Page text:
When a liquid metal like gallium penetrates along the grain boundaries within a polycrystalline solid metal like aluminum, replacement of the original grain boundaries with the liquid layer generally causes intergranular brittle fracture in otherwise ductile metals and alloys. This is known as liquid metal embrittlement and can be a serious problem for certain materials processing scenarios such as welding and galvanizing, as well as in nuclear reactors with a spallation target of liquid metal.
With the goal of understanding the dynamics of this process, and thereby contributing to grain boundary engineering of embrittlement-resistant materials, a group of researchers headed by Ass. Prof. Ashwin Shahani from University of Michigan performed an in-situ study of Ga penetration in an Al polycrystal. First the 3D grain structure of the Al polycrystal was mapped using LabDCT, and then the Ga penetration was followed every hour for two days using laboratory X-ray attenuation contrast tomography (ACT).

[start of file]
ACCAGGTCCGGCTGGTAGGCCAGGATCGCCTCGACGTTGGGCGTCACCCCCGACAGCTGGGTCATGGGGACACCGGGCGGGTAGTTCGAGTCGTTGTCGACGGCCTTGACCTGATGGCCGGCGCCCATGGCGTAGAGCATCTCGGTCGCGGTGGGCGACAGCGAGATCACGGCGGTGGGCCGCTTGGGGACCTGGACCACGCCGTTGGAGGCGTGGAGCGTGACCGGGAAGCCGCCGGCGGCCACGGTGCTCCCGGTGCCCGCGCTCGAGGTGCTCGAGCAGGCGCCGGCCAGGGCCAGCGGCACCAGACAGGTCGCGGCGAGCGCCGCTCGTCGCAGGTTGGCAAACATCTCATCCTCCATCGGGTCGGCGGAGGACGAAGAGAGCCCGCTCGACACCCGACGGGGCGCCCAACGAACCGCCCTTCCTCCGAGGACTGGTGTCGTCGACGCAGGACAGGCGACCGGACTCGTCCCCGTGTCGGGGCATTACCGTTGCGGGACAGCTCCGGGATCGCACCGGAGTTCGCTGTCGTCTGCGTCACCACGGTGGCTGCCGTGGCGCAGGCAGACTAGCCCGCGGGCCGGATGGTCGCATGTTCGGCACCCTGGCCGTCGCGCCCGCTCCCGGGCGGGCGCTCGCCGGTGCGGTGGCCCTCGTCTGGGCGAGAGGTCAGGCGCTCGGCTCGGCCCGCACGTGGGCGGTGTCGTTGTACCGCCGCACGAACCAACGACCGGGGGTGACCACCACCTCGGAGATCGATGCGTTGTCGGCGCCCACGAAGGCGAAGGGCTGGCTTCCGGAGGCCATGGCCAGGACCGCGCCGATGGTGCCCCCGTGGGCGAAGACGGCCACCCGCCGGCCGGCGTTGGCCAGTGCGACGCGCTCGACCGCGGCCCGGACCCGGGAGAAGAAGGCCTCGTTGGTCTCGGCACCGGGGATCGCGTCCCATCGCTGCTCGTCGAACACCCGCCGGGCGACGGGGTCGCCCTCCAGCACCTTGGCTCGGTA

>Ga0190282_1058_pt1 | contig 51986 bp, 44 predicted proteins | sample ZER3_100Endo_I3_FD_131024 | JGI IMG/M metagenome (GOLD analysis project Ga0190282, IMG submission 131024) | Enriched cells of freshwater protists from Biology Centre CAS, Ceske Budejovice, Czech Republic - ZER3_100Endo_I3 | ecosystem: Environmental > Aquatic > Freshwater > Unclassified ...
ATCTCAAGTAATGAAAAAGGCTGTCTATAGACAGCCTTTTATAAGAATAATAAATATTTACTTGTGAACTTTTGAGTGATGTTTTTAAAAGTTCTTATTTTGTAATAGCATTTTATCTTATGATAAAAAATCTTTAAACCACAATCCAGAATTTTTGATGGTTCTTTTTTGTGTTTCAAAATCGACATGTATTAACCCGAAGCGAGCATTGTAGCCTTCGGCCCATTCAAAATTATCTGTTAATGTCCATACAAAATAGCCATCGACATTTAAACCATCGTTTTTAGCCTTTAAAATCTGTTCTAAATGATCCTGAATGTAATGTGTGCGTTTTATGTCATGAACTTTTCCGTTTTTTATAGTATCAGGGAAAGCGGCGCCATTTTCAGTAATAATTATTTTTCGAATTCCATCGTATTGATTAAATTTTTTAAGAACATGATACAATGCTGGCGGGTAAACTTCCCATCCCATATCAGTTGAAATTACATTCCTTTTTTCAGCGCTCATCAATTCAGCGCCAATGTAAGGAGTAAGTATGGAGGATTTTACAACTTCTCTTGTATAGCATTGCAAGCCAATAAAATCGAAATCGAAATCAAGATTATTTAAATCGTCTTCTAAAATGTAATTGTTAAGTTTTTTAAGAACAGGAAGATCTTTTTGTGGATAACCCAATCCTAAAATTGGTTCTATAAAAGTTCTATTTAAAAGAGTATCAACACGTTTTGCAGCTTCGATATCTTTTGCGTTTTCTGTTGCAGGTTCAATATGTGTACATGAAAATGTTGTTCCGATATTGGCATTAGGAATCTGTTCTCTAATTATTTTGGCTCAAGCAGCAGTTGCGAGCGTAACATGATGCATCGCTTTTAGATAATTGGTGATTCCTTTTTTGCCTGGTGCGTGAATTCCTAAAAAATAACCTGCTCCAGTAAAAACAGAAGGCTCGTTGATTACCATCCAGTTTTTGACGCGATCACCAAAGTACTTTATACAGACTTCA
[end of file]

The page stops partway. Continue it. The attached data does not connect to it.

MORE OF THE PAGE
Liquid metal embrittlement depends on high-angle grain boundary connectivity
The unique results of the study, comprising the analysis of more than 800 grain boundaries, show that the onset of liquid metal embrittlement happens through the high-angle grain boundary network. Upon prolonged annealing, Ga diffuses from the high-angle grain boundaries into the bulk of the Al matrix through the low angle grain boundaries and dislocations.
The study is an excellent example of how the complementarity of ACT and LabDCT can be exploited to shed new light on materials dynamics. As a highlight, essential microstructural parameters for the dynamical analysis such as grain boundary misorientations and connectivity, were straightforward to extract from the 3D grain map created using GrainMapper3DTM.